School of Education


Doctor of Education (EdD)


Jennifer Rathmell


Christian Calling, Foreign Language, Missionaries, Second Language Acquisition, Service Learning, Study Abroad


Bilingual, Multilingual, and Multicultural Education | Education | Educational Assessment, Evaluation, and Research | Educational Methods | Other Education | Religion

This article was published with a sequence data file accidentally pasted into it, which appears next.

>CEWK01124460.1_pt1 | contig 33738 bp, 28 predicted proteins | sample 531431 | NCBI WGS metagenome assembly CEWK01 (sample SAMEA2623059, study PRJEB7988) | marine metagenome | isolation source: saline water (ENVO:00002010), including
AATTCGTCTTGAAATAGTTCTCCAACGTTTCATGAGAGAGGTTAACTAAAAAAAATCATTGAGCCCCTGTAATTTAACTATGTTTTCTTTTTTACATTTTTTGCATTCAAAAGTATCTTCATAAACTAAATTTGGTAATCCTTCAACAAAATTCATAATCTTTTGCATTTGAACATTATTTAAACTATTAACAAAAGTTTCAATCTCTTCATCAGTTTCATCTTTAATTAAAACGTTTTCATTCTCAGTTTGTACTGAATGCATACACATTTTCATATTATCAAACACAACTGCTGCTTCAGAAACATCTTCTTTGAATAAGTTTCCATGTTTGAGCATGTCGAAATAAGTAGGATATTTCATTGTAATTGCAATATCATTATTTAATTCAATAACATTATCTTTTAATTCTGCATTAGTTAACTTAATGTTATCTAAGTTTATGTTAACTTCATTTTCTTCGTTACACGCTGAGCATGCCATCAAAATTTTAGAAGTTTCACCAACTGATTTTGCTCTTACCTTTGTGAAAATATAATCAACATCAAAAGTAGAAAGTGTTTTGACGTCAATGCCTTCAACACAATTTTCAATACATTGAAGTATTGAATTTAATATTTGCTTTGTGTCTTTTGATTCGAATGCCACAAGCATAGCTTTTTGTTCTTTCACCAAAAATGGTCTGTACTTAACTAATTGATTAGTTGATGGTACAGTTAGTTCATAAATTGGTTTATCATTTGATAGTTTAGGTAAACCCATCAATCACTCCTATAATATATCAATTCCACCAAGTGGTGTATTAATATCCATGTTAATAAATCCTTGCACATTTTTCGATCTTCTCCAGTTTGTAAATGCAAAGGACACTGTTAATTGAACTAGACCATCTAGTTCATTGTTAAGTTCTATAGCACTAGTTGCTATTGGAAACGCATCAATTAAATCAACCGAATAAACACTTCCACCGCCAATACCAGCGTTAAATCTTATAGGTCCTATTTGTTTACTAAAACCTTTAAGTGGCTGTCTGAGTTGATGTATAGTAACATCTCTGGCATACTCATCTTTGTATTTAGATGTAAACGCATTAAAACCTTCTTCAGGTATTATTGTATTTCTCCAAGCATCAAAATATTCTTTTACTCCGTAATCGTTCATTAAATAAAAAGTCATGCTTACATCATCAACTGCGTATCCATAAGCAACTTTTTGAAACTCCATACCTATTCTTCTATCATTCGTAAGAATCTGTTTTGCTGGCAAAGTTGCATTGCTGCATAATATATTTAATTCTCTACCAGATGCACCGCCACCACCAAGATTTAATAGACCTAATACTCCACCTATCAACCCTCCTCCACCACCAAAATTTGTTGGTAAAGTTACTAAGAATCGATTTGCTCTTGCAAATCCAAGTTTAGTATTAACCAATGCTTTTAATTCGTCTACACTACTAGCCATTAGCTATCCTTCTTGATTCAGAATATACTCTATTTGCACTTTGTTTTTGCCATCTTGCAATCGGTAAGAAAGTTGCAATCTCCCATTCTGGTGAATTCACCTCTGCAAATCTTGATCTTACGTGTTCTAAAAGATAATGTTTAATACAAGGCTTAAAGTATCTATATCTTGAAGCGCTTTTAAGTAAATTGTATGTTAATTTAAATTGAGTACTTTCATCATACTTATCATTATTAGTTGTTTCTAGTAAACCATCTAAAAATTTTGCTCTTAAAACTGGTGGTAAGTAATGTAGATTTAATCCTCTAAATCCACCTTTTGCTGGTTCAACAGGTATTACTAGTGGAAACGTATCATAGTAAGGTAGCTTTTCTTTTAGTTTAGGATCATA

he purpose of this transcendental phenomenological study was to describe the experiences of Christian missionaries living immersed cross-culturally who need to learn a foreign language in order to fulfill a Christian vocational calling. The theories guiding this study were Vygotsky’s (1978) sociocultural theory and Bandura’s (1986) social cognitive theory as pertains to the social aspects and interactions of immersion in second language acquisition. This study was important in offering support and guidance in the ongoing understanding of second language acquisition, in particular to individuals who have answered the Christian call to missions (Dixon et al., 2012; Price, 2013). This study utilized a qualitative transcendental phenomenological design and purposeful convenience sampling of participants who are living immersed globally. The central question guiding this research was: What are the experiences of Christians living in an immersed setting in a foreign country who need to learn a foreign language in order to fulfill a Christian calling? Data collection occurred via open-ended questionnaires, online discussion forums, and personal semi-structured interviews. Analysis of data followed the transcendental phenomenological analysis format by Moustakas (1994). The information collected described the experiences Christian missionaries encountered living immersed who need to learn a foreign language to fulfill a call to serve.